Vulpes macrotis Skull Replica measures 4.5 inches. Vulpes macrotis Skull Replica is museum quality polyurethane cast. 2-part skull (separate cranium and jaw). Made in USA. Known as Kit Fox.

The Kit fox or Vulpes macrotis mutica is a fox species of North America. Its range is primarily in the Southwestern United States and northern and central Mexico. It usually has a gray coat, with rusty tones, and a black tip to its tail.

Unlike the gray fox, it does not have a stripe along the length of its tail. Its color ranges from yellowish to gray, and the back is usually darker than the majority of its coat; its belly and inner ears are usually lighter. It has distinct dark patches around the nose. The Kit fox or Vulpes macrotis mutica is mostly a nocturnal animal, but sometimes ventures out of its den during the day.

It usually goes out to hunt shortly after sunset, mostly eating small animals such as kangaroo rats, cottontail rabbits, black-tailed jackrabbits, meadow voles, hares, prairie dogs, insects, lizards, snakes, fish, and ground-dwelling birds. It will scavenge carrion.

While primarily carnivorous, if food is scarce, it has been known to eat tomatoes, cactus fruits and other fruits. Different kit fox families can occupy the same hunting grounds, but do not generally go hunting at the same time.

The Kit fox or Vulpes macrotis mutica experiences a very interesting, but rare, tooth malformation that causes Bigeminy: a heart rhythm problem. This is caused by the fusion of a maxillary third premolar tooth and an adjoining supernumerary tooth which makes a single tooth with two cusps and three roots.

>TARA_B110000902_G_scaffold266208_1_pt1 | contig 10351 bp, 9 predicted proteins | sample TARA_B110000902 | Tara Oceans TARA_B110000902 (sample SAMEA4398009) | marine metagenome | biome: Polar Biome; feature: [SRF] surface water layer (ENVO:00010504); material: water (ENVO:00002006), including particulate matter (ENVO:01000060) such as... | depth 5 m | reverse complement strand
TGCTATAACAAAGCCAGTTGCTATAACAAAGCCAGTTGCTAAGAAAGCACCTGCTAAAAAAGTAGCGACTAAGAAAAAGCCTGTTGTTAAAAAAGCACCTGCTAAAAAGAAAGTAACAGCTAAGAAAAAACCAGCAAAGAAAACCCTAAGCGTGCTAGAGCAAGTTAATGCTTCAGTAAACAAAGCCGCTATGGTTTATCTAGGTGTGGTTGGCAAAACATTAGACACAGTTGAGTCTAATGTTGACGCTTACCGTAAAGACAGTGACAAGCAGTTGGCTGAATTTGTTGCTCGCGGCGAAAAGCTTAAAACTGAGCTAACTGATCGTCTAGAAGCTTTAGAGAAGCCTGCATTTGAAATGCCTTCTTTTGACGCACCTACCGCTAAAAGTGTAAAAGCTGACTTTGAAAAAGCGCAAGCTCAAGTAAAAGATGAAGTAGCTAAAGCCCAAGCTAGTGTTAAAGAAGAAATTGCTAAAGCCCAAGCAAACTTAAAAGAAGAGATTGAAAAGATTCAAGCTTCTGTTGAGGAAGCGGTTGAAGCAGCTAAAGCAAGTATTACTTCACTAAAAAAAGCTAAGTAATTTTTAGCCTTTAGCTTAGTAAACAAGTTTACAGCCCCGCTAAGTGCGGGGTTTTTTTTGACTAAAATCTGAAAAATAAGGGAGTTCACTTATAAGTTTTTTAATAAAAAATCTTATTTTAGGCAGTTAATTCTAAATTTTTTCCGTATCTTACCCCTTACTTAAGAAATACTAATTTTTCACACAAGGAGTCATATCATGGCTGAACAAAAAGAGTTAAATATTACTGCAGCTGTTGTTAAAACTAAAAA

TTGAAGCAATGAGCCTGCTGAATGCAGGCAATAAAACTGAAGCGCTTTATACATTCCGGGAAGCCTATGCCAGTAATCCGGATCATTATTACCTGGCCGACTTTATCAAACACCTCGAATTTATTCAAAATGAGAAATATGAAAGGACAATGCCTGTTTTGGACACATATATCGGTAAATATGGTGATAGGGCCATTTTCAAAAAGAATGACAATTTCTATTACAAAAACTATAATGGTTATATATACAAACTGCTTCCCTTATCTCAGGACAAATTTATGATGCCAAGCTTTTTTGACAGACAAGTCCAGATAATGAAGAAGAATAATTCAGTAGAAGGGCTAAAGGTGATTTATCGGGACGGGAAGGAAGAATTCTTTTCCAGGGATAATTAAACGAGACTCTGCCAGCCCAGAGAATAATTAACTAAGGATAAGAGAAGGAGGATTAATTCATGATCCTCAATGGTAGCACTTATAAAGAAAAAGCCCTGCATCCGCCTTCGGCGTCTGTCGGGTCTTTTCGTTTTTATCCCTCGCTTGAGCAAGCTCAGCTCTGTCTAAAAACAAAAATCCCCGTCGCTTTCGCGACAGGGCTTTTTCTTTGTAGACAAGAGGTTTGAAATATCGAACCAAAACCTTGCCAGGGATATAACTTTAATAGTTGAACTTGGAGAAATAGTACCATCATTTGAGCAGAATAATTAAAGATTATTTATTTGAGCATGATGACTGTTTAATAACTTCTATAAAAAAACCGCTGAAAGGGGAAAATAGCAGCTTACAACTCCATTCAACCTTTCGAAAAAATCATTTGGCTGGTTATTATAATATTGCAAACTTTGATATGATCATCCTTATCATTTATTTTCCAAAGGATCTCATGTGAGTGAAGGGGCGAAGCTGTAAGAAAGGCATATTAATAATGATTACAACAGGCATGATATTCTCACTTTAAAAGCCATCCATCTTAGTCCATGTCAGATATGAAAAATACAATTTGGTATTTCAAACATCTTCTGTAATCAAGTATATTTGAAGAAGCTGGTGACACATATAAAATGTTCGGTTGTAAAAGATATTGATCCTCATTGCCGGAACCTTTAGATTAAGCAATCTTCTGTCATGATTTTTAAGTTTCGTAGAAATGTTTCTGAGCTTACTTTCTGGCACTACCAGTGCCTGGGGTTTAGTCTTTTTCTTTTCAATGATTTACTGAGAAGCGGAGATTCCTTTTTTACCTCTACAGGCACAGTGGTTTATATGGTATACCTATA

Kit fox or Vulpes macrotis mutica favor arid climates, such as desert scrub, chaparral, and grasslands. Good examples of common habitats are sagebrush.

They can be found in urban and agricultural areas, too. They are found at elevations 1,300 to 6,200 ft. above sea level. The average lifespan of a wild Kit fox or Vulpes macrotis mutica is 5.5 years.

Dens are used during the year for daytime resting, escaping predators, avoiding extreme heat, preserving moisture, and carrying and rearing young.

Kit Foxes will dig their own dens, but they can also modify and use the burrows of badgers, ground squirrels, prairie dogs, and kangaroo rats.

Dens are spread across the home range, and an individual fox usually uses more than 11 dens in a given year. They normally rest in their dens during the day, but sometimes can emerge to bask and, when pups are young, to play.